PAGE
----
MANILA, Philippines - The impeachment trial of Chief Justice Renato Corona has started a six-week break but not before leaving several questions hanging about the Chief Justice's real estate properties and bank deposits.
In an interview, lawyer Vicky Avena said the defense failed to explain fully why Corona failed to declare several of his condominium units during the years they were purchased.
These include the P3.4 million Burgundy Plaza unit purchased in 1997 but declared in 2003, and The Columns condo unit in Ayala Avenue purchased in 2004 but declared in 2010.
Avena said the late declaration means that Corona did not truthfully declare his assets during that year.
"The defense said these were declared but later on. When you do that, it’s not a declaration but an underdeclaration. It’s misleading because you really did not declare after purchase. When you declare years after the purchase when the value has dropped, it’s an underdeclaration," she told radio dzMM.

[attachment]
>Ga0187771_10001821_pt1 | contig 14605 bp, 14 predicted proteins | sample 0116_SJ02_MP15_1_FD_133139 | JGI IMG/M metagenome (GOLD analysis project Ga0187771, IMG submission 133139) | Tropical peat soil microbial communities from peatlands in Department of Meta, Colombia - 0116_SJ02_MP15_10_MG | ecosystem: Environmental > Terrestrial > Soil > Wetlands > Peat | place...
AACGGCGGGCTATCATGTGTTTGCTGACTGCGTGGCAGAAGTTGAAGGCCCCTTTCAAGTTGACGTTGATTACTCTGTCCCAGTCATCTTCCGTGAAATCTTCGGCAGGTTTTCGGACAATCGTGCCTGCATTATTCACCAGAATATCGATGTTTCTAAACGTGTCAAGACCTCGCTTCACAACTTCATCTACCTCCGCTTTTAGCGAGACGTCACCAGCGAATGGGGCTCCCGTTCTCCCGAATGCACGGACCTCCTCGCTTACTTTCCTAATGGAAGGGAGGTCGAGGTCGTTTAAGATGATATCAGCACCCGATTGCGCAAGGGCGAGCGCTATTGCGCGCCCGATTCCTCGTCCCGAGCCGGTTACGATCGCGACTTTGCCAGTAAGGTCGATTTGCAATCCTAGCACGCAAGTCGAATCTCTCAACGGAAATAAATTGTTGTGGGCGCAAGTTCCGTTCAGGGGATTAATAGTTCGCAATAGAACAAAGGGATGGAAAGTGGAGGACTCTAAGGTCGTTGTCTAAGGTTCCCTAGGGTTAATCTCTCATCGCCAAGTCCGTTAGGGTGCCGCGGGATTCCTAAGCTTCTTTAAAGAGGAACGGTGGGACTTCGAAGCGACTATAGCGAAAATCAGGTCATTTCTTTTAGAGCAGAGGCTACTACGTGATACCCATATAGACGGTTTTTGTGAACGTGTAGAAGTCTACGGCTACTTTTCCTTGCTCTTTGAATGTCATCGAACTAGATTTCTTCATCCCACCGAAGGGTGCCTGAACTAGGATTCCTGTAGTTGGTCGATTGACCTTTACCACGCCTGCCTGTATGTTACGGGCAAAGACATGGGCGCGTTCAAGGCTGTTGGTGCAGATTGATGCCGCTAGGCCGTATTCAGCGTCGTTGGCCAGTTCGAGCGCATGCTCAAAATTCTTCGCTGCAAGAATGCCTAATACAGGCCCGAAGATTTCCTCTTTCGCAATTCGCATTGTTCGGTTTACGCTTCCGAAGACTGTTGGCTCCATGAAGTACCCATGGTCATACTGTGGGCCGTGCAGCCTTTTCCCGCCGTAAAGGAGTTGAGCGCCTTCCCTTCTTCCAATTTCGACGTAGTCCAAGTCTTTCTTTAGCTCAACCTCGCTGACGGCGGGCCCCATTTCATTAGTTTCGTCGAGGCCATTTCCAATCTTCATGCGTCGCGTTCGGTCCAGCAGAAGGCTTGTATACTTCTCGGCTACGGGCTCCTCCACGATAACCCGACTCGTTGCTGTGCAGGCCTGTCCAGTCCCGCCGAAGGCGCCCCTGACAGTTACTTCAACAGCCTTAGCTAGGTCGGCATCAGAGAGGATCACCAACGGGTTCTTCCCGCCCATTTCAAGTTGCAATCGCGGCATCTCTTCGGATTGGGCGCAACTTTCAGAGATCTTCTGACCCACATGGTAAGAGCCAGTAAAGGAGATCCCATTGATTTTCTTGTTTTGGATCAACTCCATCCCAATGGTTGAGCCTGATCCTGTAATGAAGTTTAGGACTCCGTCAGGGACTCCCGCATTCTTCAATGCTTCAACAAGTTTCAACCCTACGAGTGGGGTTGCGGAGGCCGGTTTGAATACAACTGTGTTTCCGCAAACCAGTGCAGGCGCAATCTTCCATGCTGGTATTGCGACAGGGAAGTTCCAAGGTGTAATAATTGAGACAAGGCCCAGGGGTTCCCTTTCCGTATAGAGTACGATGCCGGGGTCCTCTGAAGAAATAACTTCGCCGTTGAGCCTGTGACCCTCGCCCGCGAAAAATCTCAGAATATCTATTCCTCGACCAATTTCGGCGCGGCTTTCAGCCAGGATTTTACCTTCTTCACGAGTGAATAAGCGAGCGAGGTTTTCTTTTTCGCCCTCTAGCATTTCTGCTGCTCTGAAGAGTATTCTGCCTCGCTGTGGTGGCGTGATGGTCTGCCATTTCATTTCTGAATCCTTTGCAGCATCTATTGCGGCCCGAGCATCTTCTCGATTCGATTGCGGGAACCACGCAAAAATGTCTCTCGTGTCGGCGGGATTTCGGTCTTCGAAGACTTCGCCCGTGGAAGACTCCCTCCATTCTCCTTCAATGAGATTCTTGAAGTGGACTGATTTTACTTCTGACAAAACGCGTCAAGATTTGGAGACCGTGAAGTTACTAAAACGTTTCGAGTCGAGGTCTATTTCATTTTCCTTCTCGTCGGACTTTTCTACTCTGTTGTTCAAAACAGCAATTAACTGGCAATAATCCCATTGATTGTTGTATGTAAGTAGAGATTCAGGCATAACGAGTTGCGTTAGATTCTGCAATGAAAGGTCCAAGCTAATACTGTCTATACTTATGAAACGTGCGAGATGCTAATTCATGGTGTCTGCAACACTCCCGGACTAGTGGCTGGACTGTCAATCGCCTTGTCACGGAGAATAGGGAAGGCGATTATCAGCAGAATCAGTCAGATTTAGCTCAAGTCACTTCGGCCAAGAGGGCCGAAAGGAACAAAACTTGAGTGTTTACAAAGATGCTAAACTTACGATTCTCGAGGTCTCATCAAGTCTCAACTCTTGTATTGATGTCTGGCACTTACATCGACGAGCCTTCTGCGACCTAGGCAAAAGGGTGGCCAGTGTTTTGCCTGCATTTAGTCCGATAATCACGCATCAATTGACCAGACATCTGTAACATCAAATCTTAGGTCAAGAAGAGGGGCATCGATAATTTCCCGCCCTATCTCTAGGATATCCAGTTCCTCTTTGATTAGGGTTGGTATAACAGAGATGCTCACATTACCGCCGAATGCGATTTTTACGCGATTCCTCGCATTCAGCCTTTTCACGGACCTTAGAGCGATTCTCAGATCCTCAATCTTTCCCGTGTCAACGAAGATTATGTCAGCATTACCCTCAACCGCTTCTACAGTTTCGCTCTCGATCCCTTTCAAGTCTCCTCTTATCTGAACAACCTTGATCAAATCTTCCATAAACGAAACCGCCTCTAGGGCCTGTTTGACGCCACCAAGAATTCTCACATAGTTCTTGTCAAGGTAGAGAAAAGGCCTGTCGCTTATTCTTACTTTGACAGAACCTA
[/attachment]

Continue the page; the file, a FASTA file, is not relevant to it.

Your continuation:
Lead defense counsel Serafin Cuevas earlier pointed out that Corona did not declare ownership of The Columns unit because the couple did not have “physical delivery which allows the buyer to take possession of the property and exercise ownership not until and unless the property had been delivered.”
“The non-delivery is caused by factors which is also admitted by the seller…that exempts the buyer from making an entry in respect thereto in his SALN,” Cuevas said.
Enrile, however, said the condo already had a value that should have been reflected in Corona's SALN.
"If there is a value and if the owner wanted to rescind the contract, he could have entered it as a receivable," he said.